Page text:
Cabezon Creek WSA, NM
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Notched projectile point, Idaho Petroglyph, New Mexico Fossil mammal skull, NMMNH Panaca Summit Charcoal Kilns, Nevada Red Gulch Tracksite, Wyoming
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Fire and Heritage Resources Information

 

From A Bare Bones Guide to Fire Effects on Cultural Resources, by Kate Winthrop, July 2004: 

Fire effects to cultural resources, and the appropriate ways to manage for these effects, are context dependent. Fire itself is dependent on a suite of variables which change across the landscape; fire in grassland is likely to produce different effects to cultural materials than fire through a forest with heavy duff. Different types of archaeological materials, such as varieties of toolstone or types of ceramics may react differently in similar fire-related circumstances. This guide offers technical information which cultural resource specialists can use to craft locally and regionally appropriate strategies for protecting cultural resources within the context of fire.  To read more, click here: Guide to Fire Effects on Cultural Resources .

For a link to the Rainbow Series of reports on the effects of wildland fire on ecosystems, click here: Rainbow Series.

 

Resources for Cultural Fire Personnel

Extensive Bibliography

The National Park Service has archived numerous reports addressing fire effects and cultural resources. The BLM has partnered with the Park Service to make the Bibliography of these reports and electronic copies of non-copyrighted material available to cultural resource professionals.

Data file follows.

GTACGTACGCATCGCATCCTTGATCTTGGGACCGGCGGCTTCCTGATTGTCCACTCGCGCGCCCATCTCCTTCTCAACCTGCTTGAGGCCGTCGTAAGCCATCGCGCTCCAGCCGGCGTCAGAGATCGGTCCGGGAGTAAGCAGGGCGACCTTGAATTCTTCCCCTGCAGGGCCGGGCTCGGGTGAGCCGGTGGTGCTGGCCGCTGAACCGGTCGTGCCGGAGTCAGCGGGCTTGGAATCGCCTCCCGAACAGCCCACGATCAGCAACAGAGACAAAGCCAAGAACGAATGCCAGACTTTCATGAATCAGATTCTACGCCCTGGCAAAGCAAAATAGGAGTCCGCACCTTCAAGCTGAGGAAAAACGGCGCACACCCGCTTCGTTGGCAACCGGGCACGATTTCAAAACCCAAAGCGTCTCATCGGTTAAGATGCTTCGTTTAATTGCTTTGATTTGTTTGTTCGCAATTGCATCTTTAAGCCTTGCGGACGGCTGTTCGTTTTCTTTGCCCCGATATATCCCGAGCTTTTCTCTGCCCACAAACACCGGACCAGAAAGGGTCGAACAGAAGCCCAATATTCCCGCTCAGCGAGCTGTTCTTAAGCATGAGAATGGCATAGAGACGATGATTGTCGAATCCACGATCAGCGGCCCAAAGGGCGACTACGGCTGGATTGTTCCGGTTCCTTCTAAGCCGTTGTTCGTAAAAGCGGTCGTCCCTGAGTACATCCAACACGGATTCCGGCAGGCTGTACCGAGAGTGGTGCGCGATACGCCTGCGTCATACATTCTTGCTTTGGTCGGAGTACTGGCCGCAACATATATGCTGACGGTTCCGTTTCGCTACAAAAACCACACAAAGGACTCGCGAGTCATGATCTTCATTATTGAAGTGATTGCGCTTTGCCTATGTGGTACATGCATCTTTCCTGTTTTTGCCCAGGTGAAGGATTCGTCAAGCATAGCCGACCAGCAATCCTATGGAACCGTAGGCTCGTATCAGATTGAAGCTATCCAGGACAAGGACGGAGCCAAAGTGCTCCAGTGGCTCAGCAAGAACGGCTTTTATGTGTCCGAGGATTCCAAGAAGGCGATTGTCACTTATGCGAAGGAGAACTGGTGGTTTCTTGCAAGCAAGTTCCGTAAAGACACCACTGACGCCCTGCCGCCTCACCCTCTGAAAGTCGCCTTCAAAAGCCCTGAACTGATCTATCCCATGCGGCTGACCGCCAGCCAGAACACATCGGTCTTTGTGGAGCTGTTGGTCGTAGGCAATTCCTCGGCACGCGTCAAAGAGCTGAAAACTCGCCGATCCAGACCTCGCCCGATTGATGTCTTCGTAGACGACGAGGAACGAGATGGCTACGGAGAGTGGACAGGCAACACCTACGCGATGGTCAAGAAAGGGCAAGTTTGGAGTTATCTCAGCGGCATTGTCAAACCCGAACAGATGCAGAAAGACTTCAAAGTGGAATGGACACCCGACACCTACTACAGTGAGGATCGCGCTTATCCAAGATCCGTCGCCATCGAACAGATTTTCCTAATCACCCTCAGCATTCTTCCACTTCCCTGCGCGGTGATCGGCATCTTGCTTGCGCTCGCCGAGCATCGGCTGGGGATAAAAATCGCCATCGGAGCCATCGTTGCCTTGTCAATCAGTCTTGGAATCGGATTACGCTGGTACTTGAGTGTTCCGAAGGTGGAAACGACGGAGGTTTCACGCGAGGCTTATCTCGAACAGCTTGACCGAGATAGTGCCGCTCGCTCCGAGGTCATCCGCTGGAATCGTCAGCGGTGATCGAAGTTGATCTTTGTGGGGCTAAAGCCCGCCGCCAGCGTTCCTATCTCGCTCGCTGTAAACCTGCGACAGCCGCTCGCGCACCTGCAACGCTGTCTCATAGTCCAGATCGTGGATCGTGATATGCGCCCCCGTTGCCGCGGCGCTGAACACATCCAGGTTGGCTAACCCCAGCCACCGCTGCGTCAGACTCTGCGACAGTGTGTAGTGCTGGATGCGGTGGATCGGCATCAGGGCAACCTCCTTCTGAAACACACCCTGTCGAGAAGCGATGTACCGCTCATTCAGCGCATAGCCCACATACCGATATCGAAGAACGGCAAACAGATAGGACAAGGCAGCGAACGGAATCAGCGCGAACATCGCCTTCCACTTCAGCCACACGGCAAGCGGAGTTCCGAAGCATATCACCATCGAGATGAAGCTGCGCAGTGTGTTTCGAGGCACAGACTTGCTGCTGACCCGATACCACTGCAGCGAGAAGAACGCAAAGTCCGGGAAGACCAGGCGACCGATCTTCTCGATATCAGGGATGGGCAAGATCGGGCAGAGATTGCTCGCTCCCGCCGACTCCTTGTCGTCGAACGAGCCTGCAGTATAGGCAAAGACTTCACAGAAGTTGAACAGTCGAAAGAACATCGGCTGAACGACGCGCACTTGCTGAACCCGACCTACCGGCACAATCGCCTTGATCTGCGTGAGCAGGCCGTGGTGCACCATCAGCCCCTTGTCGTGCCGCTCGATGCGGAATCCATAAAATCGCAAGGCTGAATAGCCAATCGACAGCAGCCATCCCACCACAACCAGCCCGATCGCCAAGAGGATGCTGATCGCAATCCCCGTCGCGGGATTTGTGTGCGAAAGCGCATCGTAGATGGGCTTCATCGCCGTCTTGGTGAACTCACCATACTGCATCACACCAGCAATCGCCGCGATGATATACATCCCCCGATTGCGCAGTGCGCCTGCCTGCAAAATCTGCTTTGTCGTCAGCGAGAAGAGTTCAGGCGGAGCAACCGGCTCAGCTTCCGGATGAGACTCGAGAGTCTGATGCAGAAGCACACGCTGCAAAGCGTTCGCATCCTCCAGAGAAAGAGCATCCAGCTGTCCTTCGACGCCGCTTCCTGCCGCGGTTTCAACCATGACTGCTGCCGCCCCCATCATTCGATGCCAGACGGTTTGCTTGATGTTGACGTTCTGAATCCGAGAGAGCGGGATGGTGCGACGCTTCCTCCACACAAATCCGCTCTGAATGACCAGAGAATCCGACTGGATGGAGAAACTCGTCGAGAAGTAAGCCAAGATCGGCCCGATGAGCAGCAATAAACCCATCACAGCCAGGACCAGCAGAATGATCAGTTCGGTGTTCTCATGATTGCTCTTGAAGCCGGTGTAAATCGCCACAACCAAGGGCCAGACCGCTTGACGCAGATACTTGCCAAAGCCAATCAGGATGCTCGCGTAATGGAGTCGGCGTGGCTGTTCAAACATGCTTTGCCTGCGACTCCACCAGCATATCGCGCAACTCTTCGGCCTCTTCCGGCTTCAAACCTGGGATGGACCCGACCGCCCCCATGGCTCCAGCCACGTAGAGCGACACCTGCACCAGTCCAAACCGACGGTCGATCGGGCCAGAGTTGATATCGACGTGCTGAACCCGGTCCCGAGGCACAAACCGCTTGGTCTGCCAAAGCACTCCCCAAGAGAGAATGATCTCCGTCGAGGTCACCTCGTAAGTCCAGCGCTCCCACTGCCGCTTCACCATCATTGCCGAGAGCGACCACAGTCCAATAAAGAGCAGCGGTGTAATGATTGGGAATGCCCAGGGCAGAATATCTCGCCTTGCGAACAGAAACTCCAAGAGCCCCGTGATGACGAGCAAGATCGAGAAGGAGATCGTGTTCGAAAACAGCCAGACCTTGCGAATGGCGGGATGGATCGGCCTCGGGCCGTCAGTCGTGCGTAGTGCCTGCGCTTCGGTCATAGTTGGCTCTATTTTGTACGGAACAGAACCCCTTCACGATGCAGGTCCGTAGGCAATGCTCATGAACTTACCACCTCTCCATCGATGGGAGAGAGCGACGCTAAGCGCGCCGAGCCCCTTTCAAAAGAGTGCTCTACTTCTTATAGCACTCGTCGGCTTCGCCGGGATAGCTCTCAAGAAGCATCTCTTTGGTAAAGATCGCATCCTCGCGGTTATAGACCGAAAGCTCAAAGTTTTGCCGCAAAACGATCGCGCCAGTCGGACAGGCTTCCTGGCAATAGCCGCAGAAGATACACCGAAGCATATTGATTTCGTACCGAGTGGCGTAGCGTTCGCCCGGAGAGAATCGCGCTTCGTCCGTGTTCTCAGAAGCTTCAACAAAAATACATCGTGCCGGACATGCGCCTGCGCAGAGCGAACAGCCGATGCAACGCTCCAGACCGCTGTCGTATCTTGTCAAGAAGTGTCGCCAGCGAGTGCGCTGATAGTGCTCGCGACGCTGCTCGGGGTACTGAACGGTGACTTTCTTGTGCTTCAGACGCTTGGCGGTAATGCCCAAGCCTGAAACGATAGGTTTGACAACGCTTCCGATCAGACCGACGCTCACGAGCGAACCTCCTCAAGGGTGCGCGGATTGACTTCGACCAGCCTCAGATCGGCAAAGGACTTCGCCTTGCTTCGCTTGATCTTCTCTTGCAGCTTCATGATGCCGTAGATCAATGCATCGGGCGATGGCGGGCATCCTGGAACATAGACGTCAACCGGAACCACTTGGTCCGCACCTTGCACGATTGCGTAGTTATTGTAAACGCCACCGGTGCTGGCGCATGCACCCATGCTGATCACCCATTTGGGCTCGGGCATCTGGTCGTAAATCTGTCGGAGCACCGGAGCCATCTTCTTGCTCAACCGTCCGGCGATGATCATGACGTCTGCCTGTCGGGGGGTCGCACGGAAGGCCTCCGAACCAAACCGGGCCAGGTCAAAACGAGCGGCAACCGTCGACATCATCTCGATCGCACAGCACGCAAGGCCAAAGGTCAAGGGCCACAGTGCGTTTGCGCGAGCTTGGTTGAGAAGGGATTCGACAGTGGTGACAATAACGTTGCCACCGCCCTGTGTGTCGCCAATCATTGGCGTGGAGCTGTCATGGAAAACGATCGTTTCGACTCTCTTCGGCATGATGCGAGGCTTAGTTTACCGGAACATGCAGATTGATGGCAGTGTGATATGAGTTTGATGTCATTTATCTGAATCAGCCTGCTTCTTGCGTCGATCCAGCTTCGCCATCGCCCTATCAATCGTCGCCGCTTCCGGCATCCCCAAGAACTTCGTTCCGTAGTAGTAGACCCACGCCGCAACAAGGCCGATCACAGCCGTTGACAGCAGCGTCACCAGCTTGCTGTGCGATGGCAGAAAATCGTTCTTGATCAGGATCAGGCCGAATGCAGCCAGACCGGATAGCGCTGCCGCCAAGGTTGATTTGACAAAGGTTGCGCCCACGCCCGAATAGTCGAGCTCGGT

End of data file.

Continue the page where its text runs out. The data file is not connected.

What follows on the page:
Brent Buenger's dissertation on fire effects to cultural resources


Effects of retardant on historic resources

Mesa Verde National Park Historical Architect, Don Corbeil offers an outstanding presentation on the effects of retardant on historic resources in his report :" Investigating Fire Suppression Impacts on Historic Resources Lessons learned from the Long Mesa Fire of 2002".


American Indian use of fire in ecosystems - Bibliography

Gerald W. Williams, Ph.D., former National Historian for the USDA Forest Service has put together a rather large bibliography (107 pages) on the American Indian use of fire in ecosystems. Dr. Williams reports that "The bibliography has an introduction, about 95 pages of references (some annotated),followed by a list of every tribe/band that I could find that has documentation regarding ire in ecosystems. Very compelling evidence that most of the forests and prairies were regularly burned for thousands of years by the Indians."

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